I won’t argue; I was keeping my comment brief and understated. He chooses to ally himself with Chicago machine thieves, communists, fascists, racists, and unrepentant terrorists who longed to establish a Soviet-style regime and exterminate the tens of millions of Americans that they expected would resist “reeducation”. What does this tell us about the state of liberalism in America?

    • #22
    • July 1, 2013, at 10:22 AM PDT
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  23. Adam Koslin Member

    I’m not sure the Arab Spring can yet be judged atotal failure. 

    Granted, it did not produce a utopian blooming of secular westernism, but in retrospect expecting countries to pass straight from rigid despotism to liberal democracy was a fool’s dream, regardless of whether the galvanic spark was street protest or American invasion and reconstruction. However, if we can draw anything from history in this case, it is that the social peace, harmony, and order which make democracy and freedom workable are complex institutions which have to grow organically – often out of the ashes of prior, more hierarchical or repressive forms. 

    I am unabashedly cribbing this point from one of Thomas Ricks’s blog posts over at Foreign Policy, but the violence and instability that began during the Arab Spring and has since spread across the region, bears a more than passing resemblance to the beginning of Europe’s horribly destructive 30 Years War. The metaphor is strained at best – Sunnism as Catholicism? Shi’ism as Lutheranism? Secularism as Calvinism? Ick! – but just as the 30 Years War gave rise to the modern Westphalian system of nation-states, might not this conflict bring the Middle East modernity?

    • #23
    • July 2, 2013, at 8:21 AM PDT
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  24. Devereaux Inactive
    Taliesin: I’m not sure the Arab Spring can yet be judged atotal failure. 

    I am unabashedly cribbing this point from one of Thomas Ricks’s blog posts over at Foreign Policy, but the violence and instability that began during the Arab Spring and has since spread across the region, bears a more than passing resemblance to the beginning of Europe’s horribly destructive 30 Years War. The metaphor is strained at best – Sunnism as Catholicism? Shi’ism as Lutheranism? Secularism as Calvinism? Ick! – but just as the 30 Years War gave rise to the modern Westphalian system of nation-states, might not this conflict bring the Middle East modernity? · 12 hours ago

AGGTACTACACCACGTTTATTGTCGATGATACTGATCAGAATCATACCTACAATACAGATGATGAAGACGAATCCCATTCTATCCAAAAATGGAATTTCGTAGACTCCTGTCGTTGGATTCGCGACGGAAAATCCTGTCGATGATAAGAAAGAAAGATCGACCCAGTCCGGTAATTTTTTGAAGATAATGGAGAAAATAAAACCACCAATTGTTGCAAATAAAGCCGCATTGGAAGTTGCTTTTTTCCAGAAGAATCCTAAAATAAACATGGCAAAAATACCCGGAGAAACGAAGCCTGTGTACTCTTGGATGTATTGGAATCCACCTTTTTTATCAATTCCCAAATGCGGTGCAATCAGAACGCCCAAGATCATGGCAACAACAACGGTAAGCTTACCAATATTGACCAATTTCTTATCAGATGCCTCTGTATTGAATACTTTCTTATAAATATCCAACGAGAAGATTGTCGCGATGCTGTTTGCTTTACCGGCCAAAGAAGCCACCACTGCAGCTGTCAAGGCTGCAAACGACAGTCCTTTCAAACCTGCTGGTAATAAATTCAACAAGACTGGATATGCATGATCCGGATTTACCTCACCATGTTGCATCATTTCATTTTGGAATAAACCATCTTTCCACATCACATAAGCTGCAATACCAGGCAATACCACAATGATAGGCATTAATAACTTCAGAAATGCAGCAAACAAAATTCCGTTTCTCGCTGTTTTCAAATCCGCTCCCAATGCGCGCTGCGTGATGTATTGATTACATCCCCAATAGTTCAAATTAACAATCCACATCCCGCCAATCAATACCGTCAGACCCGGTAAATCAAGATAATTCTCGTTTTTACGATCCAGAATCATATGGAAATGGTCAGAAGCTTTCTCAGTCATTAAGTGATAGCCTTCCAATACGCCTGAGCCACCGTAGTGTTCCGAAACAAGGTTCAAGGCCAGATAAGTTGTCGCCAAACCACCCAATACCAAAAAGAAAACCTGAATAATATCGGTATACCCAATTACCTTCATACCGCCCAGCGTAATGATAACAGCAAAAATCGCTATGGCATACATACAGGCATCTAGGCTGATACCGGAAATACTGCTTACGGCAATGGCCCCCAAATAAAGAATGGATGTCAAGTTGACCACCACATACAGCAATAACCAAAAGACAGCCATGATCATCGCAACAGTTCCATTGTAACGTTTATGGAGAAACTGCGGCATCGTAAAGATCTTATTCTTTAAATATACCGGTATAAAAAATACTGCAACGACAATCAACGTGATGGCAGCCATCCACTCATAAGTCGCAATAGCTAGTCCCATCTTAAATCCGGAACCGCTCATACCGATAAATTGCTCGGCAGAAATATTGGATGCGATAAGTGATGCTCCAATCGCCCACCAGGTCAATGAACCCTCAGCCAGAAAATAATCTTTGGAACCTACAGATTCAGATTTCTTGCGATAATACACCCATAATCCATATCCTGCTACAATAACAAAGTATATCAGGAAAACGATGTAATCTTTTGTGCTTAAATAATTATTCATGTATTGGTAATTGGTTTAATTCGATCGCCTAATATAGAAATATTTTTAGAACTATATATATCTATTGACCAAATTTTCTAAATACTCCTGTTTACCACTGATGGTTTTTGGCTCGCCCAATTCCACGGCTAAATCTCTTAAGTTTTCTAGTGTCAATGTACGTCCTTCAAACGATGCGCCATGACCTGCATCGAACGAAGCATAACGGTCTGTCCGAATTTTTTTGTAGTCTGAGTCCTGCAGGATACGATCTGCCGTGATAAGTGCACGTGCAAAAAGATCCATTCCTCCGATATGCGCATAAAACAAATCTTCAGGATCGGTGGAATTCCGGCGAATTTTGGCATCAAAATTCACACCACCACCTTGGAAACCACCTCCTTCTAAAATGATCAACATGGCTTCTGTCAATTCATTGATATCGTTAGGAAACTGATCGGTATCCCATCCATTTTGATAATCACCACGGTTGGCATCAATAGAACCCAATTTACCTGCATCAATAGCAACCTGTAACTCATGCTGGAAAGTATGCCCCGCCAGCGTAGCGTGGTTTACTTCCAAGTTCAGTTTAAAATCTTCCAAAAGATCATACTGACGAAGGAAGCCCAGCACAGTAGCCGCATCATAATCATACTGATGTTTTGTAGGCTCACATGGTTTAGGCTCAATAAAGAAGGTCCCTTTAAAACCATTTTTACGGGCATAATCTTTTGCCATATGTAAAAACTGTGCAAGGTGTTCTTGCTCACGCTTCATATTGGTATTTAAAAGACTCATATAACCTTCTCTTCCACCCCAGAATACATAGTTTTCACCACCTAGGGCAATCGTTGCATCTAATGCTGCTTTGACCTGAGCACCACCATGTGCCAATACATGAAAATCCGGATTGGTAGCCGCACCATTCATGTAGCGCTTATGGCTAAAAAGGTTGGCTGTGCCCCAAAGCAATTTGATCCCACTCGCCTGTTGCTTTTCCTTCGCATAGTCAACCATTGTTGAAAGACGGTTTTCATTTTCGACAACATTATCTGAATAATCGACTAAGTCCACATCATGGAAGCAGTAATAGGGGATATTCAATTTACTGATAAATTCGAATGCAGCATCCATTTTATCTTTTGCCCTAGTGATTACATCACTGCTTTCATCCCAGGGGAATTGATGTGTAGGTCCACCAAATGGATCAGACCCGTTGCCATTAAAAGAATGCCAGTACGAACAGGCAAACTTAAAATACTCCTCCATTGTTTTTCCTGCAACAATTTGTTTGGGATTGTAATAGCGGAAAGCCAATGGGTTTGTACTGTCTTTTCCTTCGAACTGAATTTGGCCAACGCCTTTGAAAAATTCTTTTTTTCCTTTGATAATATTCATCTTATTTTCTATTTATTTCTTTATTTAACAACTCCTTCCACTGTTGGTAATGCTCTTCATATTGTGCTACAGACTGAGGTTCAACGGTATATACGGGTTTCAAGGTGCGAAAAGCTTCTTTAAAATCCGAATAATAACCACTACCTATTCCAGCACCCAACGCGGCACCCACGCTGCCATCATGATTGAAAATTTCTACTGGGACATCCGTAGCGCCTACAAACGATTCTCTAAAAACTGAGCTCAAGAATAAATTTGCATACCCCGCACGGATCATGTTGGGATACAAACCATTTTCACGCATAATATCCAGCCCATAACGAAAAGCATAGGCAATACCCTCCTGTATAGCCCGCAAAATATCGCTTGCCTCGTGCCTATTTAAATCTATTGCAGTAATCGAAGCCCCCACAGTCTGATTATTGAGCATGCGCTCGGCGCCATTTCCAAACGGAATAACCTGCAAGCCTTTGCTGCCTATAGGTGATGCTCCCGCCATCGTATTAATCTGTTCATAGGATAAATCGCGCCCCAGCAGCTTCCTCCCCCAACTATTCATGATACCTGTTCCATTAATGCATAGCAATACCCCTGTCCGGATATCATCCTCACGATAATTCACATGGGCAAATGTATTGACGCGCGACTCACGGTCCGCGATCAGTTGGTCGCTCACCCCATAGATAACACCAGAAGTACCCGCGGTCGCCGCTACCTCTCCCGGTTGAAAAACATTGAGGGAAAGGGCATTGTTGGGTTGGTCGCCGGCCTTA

See, I don’t see Catholic vs Lutheran in the 30 yrs war. Else why would France have been supporting Prussia over Austria.

    30 yrs war was nation-state over religion. Christianity died then, and we only now see the final results in Europe. France rose to pagan power there – ?do you see a parallel in the Mideast. I suppose Iran’s rise to hegemony might be called that.

    • #24
    • July 3, 2013, at 8:53 AM PDT
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  25. Umbra Fractus Inactive
    Taliesin: I’m not sure the Arab Spring can yet be judged atotal failure. 

    Granted, it did not produce a utopian blooming of secular westernism, but in retrospect expecting countries to pass straight from rigid despotism to liberal democracy was a fool’s dream, regardless of whether the galvanic spark was street protest or American invasion and reconstruction. However, if we can draw anything from history in this case, it is that the social peace, harmony, and order which make democracy and freedom workable are complex institutions which have to grow organically – often out of the ashes of prior, more hierarchical or repressive forms. 

    This is true, but we can at least have a reasonable expectation that things will not get worse. Maybe full freedom of religion is a long term goal, but I think “Don’t stand by and watch while Copts get slaughtered” is a not unreasonable short term one.

    • #25
    • July 3, 2013, at 9:03 AM PDT
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  26. Adam Koslin Member
    Devereaux

    See, I don’t see Catholic vs Lutheran in the 30 yrs war. Else why would France have been supporting Prussia over Austria.